"People in my situation think they're the only one. They're like, 'I had a bad lawyer, I had a bad judge,'" says Hitner following the hearing, sitting at the dining room table in his three-bedroom house in a manicured neighborhood in Marlborough. "But when I started my website, I got horror stories from all over. I said, 'Wow, this is incredible!'"
Hitner has hung on to those horror stories, in the event they might prove potent ammunition on Beacon Hill. At his urging, Lincoln attorney Tim Taylor drafted legislation that Massachusetts Alimony Reform managed to get introduced during the 2007 legislative session, only to have it die in the judiciary committee. Updated legislation was introduced this spring by state Representative Steven M. Walsh, this time with 72 cosponsors. The bill takes language from the laws that exist in most of our neighboring states: It defines the purpose of alimony as transitional help for a divorcée to become financially independent. It caps alimony at half the length of the marriage (up to 12 years unless there are minor children in the home). It ends alimony when the payor reaches retirement age, but allows permanent alimony if the recipient is determined to be incapable of working. It prohibits counting a second spouse's income toward alimony calculations.
The last time the Massachusetts Bar Association and the Boston Bar Association worked on alimony reform, the proposal amounted to little more than adding the word "duration" to the language of the current statute. Such limited efforts aren't surprising to Hitner, who wonders if attorneys who make their living trying alimony cases would voluntarily work against their own financial interests. Guy Ferro, the Connecticut family law attorney, says they won't. Indeed, when a committee of the American Academy of Matrimonial Lawyers tried to draft alimony guidelines, other attorneys successfully pushed to spike that initiative. Ferro says the thinking was: "If a person can go to guidelines and plug in a number to show what they have to pay in alimony and for how long, what do they need lawyers for?"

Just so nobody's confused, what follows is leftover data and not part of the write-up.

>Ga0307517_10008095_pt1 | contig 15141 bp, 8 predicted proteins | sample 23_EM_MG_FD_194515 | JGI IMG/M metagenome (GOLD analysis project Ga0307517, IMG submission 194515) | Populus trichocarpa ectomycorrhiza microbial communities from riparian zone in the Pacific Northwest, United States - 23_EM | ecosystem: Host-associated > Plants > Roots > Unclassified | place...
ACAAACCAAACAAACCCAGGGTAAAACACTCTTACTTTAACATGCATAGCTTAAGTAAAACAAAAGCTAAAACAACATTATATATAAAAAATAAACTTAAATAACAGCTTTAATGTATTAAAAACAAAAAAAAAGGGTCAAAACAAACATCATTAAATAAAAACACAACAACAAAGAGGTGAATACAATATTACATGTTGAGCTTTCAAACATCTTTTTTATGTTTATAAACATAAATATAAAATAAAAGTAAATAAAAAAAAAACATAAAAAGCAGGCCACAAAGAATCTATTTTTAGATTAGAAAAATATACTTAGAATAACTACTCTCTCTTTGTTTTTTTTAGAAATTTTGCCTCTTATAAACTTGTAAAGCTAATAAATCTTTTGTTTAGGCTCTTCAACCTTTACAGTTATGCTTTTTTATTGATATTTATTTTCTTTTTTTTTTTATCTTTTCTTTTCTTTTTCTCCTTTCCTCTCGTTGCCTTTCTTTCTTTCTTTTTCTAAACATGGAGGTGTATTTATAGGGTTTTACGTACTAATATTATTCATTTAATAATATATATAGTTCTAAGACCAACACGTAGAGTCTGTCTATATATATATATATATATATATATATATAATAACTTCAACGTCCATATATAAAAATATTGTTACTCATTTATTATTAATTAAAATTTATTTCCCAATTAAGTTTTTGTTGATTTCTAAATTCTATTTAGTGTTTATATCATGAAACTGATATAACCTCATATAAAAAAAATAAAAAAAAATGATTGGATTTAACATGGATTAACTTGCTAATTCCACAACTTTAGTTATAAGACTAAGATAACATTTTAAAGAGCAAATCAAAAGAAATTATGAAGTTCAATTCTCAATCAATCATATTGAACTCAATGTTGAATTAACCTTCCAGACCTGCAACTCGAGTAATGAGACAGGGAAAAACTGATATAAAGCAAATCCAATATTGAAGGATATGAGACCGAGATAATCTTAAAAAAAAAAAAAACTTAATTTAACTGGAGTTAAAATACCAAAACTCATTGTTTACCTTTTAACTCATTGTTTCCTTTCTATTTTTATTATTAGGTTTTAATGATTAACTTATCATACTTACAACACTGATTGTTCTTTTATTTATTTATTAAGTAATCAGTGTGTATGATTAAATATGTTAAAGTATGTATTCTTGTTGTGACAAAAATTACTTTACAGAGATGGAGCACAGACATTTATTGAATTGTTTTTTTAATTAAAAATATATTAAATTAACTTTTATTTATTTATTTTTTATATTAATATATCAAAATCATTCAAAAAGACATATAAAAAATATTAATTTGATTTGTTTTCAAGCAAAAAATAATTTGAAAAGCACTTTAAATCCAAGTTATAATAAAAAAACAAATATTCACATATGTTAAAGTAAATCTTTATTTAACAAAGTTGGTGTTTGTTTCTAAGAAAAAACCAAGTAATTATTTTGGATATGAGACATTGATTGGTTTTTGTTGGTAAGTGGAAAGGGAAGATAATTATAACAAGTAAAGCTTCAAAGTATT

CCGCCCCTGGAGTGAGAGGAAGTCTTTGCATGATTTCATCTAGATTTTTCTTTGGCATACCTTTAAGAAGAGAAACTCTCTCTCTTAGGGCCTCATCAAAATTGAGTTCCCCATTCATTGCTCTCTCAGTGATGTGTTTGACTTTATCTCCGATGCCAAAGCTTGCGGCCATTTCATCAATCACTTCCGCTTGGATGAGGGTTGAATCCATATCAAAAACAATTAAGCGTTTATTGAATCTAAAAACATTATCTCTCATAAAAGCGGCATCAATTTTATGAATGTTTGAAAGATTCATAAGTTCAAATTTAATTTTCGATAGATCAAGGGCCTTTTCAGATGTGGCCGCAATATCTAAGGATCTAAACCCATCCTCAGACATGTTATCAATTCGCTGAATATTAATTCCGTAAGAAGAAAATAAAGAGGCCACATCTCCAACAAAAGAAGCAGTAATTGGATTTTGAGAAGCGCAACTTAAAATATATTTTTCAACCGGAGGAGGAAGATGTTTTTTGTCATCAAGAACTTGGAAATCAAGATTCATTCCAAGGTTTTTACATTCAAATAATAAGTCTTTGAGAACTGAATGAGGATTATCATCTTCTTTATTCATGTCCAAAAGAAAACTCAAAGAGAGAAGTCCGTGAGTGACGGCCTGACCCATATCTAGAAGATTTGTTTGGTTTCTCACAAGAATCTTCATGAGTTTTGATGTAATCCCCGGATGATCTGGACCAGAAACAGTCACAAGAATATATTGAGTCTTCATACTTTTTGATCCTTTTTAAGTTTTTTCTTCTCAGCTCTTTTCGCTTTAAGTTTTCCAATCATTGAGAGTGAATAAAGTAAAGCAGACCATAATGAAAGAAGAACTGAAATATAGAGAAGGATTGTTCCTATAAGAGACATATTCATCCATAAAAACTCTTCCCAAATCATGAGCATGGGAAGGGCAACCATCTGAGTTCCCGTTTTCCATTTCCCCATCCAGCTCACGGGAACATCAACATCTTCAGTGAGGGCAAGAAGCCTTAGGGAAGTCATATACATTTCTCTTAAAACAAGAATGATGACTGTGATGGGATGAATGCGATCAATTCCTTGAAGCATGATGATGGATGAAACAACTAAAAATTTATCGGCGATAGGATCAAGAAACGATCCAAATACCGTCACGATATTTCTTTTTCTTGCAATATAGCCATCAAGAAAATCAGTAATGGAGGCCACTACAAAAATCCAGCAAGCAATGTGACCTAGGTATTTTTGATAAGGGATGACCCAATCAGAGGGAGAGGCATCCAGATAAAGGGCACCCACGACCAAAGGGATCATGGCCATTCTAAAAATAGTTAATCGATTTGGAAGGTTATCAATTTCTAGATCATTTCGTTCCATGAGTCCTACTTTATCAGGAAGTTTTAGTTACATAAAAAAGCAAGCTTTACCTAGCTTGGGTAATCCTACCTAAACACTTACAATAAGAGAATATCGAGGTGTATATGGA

Hitner thinks the same thing will likely happen to the local bar associations' efforts. But that's okay. He and his fellow alimony reformers have just gained another, potentially much more potent avenue for change.
It comes courtesy of a particularly charged example of Hitner's horror stories, this one involving Rudolph Pierce, a former Massachusetts Superior Court judge who'd also found success lawyering in Washington, DC. After retiring from his practice, Pierce, who is now 67, asked for termination of the $110,000 alimony he was paying his ex-wife, Carneice, 65. But in September 2008, Middlesex Probate and Family Court Judge Leilah A. Keamy ruled against that request, telling him that given his extensive legal background, he was capable of earning more than his planned retirement income, which included Social Security and disbursements from his retirement account, which had been divided during the divorce. By taking on a few side jobs, the judge ruled, Pierce could easily continue to pay Carneice the reduced—but still not inconsiderable—sum of $42,000 a year.
At no point in her ruling did Keamy question Carneice's decision, just weeks before the trial, to leave her $95,000-a-year job. She didn't impute any significant income to Carneice at all. Instead, the judge decided Carneice needed the alimony to continue to support her lifestyle, which includes a 2008 BMW x5 SUV, a condo in DC, and a rental apartment in Brookline. (Carneice told the judge she hopes to get another job soon, though plans to retire in two years.)